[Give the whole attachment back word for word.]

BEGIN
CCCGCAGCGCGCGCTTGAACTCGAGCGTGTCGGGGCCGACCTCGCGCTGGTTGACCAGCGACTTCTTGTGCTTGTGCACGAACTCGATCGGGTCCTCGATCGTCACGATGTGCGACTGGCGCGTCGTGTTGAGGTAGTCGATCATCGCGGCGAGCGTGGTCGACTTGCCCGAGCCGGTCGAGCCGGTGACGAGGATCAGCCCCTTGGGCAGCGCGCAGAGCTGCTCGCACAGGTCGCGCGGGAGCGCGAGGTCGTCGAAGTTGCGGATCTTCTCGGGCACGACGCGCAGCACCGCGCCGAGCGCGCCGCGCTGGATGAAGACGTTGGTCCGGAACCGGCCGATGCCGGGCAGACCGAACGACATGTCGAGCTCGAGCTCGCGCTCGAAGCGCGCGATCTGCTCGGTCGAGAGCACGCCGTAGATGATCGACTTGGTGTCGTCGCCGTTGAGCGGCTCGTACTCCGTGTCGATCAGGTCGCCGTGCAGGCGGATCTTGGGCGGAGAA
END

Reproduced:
CCCGCAGCGCGCGCTTGAACTCGAGCGTGTCGGGGCCGACCTCGCGCTGGTTGACCAGCGACTTCTTGTGCTTGTGCACGAACTCGATCGGGTCCTCGATCGTCACGATGTGCGACTGGCGCGTCGTGTTGAGGTAGTCGATCATCGCGGCGAGCGTGGTCGACTTGCCCGAGCCGGTCGAGCCGGTGACGAGGATCAGCCCCTTGGGCAGCGCGCAGAGCTGCTCGCACAGGTCGCGCGGGAGCGCGAGGTCGTCGAAGTTGCGGATCTTCTCGGGCACGACGCGCAGCACCGCGCCGAGCGCGCCGCGCTGGATGAAGACGTTGGTCCGGAACCGGCCGATGCCGGGCAGACCGAACGACATGTCGAGCTCGAGCTCGCGCTCGAAGCGCGCGATCTGCTCGGTCGAGAGCACGCCGTAGATGATCGACTTGGTGTCGTCGCCGTTGAGCGGCTCGTACTCCGTGTCGATCAGGTCGCCGTGCAGGCGGATCTTGGGCGGAGAA